Israel’s parliament to vote on approving new government
09 June 2021 | 7:01 am
Israel's new incoming eight-party coalition government could be sworn in within the next week, bringing an end to Prime Minister Benjamin Netanyahu's 12-year reign.
Indian government forces have killed the head of a Pakistan-based militant group in Indian-administered Kashmir. Noor Mohammad Tantray, head in the Kashmir valley of the Jaish-e-Mohammad (JeM) group, was killed in a gun battle after being trapped in a house near the city of Srinagar on Monday evening. The 47-year-old, a mere three feet tall, took over the group in Indian Kashmir in 2016.
Every morning in the Rwandan capital Kigali, long queues appear outside milk bars, where people come to socialise and unwind over large pints of ikivuguto, a fermented milk mixed with honey. Milk drinking became engrained in the country's culture as the result of a government policy initiated after the 1994 genocide to revive the economy and fight malnutrition. In 2006, the government set up the Girinka programme, in a bid to ensure that even the poorest families were able to afford a cow.
Authorities in Nigeria reject the conclusions of an independent report that found that security forces were behind the death of 11 people at an anti-police brutality protest last year. Also, South Africa's president calls for solidarity between countries in the face of travel bans following the discovery of the Omicron variant. And on World AIDS Day we take you to Kenya, where the prevalence of HIV has fallen drastically in the past two decades, but the fight against new infections remains a daily battle.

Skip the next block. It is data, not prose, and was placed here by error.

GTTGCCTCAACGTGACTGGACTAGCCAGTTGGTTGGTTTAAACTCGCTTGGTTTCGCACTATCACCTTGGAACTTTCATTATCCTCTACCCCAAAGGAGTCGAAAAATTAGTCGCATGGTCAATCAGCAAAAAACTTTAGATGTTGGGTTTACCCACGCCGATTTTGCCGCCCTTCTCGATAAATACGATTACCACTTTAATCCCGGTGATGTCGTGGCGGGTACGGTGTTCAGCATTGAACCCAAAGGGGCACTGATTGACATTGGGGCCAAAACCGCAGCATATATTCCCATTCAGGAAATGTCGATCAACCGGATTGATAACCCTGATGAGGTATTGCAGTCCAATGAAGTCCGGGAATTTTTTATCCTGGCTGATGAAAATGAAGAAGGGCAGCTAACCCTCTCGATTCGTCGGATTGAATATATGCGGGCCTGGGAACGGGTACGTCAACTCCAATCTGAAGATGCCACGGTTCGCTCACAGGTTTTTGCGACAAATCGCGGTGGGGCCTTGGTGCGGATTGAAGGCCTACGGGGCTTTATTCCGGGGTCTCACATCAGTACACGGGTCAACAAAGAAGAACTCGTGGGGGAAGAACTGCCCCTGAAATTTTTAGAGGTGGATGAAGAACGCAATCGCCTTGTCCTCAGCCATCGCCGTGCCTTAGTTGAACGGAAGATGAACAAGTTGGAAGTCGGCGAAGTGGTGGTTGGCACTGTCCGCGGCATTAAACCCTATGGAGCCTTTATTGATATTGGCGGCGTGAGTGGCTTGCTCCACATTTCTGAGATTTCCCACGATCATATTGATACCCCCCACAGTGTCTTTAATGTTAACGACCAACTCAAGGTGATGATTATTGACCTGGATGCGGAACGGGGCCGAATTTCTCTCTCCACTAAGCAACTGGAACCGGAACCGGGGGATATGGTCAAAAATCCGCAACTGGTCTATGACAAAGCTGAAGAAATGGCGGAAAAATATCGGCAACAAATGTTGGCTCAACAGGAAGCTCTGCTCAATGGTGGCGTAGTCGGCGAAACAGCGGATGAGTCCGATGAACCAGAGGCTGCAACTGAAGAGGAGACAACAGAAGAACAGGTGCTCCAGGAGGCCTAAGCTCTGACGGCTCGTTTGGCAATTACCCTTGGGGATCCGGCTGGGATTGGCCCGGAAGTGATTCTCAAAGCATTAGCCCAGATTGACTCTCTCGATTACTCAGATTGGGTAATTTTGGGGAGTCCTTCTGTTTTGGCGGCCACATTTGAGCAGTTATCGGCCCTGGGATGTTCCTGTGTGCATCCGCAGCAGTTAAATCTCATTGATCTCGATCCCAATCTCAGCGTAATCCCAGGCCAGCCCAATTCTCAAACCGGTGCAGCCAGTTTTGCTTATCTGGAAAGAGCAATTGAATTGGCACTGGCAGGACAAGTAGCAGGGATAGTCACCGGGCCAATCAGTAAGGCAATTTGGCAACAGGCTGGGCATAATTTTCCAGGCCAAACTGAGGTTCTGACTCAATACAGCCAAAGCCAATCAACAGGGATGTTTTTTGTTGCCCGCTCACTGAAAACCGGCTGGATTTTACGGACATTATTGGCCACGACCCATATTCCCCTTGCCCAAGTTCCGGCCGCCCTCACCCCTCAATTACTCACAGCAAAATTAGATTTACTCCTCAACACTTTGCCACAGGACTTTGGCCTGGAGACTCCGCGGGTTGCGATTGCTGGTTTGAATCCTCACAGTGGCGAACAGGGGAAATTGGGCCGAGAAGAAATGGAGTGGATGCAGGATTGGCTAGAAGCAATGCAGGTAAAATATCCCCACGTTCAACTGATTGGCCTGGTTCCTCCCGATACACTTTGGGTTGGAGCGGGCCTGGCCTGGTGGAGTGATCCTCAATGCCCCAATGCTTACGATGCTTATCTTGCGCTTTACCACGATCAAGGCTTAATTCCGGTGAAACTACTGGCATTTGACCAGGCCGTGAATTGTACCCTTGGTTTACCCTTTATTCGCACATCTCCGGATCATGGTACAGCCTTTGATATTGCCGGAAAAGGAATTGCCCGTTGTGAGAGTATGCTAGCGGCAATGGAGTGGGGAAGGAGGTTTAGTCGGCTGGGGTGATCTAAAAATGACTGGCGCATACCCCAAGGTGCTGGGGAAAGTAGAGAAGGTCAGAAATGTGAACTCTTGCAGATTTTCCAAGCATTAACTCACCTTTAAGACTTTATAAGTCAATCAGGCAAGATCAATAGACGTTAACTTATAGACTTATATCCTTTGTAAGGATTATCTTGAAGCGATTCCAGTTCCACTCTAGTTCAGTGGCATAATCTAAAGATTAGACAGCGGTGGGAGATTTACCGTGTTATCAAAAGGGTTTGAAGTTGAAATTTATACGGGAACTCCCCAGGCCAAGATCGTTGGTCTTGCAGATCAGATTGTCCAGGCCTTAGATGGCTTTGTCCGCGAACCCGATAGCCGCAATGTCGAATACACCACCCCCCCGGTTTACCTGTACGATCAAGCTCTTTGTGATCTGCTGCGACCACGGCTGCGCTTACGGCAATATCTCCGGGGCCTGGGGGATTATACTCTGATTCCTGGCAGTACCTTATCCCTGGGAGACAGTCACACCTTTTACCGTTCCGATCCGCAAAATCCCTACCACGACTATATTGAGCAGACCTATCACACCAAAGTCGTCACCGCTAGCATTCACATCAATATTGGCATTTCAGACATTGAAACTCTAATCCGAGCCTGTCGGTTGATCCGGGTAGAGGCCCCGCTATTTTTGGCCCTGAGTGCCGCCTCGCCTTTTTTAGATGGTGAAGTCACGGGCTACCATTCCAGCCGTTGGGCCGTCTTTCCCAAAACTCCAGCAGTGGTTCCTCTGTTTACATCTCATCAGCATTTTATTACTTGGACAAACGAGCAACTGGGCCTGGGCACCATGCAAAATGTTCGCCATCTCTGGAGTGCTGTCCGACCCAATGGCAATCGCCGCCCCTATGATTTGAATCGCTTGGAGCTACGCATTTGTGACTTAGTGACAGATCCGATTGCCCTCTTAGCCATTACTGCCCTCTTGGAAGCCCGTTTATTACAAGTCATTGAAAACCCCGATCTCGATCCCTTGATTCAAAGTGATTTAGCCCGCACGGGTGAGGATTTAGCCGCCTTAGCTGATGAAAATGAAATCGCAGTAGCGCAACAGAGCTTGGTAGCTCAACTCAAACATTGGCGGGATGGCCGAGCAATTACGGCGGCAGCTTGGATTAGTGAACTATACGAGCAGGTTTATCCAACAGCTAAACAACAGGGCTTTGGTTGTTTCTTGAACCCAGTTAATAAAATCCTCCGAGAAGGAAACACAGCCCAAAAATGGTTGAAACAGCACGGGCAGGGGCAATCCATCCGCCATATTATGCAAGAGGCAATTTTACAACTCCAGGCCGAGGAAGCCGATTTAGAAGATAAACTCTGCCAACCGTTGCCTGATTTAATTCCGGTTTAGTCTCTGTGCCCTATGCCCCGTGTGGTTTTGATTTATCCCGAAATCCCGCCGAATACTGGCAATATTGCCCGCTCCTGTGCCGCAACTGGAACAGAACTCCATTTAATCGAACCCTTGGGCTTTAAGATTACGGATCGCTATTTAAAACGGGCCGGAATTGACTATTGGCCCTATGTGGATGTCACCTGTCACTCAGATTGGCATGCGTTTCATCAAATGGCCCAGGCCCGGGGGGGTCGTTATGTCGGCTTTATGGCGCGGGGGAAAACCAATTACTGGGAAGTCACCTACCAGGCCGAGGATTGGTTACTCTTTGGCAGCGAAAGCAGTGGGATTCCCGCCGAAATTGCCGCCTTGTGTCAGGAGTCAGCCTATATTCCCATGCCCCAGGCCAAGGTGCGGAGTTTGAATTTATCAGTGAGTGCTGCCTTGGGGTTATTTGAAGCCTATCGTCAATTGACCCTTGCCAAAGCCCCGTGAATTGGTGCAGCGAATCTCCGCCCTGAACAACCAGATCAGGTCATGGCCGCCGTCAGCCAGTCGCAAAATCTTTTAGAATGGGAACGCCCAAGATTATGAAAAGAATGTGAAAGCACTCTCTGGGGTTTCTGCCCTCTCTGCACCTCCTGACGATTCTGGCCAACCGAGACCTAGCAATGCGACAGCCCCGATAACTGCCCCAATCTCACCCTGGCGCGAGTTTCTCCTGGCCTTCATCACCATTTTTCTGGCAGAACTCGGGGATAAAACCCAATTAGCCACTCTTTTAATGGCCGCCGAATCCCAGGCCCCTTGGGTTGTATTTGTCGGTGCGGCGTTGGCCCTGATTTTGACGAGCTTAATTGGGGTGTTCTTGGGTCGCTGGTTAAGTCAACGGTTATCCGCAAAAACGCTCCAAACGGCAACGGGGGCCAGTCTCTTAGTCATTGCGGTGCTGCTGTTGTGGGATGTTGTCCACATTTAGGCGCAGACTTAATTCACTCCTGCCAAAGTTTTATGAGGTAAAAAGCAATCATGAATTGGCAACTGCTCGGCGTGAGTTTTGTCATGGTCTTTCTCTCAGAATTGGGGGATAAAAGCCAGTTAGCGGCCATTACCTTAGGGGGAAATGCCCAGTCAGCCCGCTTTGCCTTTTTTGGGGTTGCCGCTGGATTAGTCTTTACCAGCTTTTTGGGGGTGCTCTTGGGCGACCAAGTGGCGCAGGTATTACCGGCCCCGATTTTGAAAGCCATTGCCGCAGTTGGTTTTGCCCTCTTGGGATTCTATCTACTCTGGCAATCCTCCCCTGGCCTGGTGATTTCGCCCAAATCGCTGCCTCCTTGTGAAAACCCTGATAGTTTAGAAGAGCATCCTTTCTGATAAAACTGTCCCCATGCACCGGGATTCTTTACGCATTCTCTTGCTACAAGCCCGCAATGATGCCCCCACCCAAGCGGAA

The SPD's Olaf Scholz, Germany's next chancellor, has presented his Cabinet ministers for the new government, to be sworn in on Wednesday. He offered a few surprises.
The leaders of the Social Democrats, Greens and the Free Democrats met in Berlin to officially sign their three-party coalition deal.
A whistleblower issues a "damning account" of the UK's withdrawal from Afghanistan, saying tens of thousands of Afghans were left behind to die. Meanwhile, there's disappointment in the US after the Justice Department closes an investigation into the 1955 lynching of Emmett Till. Plus: Angela Merkel marks her last day in office, Berlin techno DJs apply for World Heritage status and the French city of Rouen votes on replacing a Napoléon statue with one of a woman.
The Day's Laila Harrak spoke to historian Rashid Khalidi, Edward Said Professor of Modern Arab Studies at Columbia University, about the latest war between Israel and Hamas and what could lie beyond their cease-fire.
Burkina Faso's Prime Minister Christophe Joseph Marie Dabire has resigned amid an escalating security crisis that led to street protests calling for his ouster. President Roch Marc Christian Kabore accepted Dabire's letter of resignation on Wednesday.
Germany's "traffic light" coalition of SPD, Green Party, and FDP is taking power. Will the new government modernize the country? Guests: Derek Scally (Irish Times), Anna Lehmann (taz), Thomas Sparrow (DW)
New German Chancellor Olaf Scholz has given his first formal government briefing to parliament since taking office last week, touching on issues ranging from the pandemic to climate change, and even some foreign policy.
Lawmakers in the United States have voted to raise the government's borrowing limit by $2.5 trillion, narrowly avoiding a catastrophic default. The Senate passed the measure 50-49. The new debt ceiling will give the US government enough space to borrow until 2023, after the midterm elections. Focus in Washington will now return to whether President Joe Biden can get his $1.75 trillion social spending plan, "Build Back Better", passed by the end of the year.
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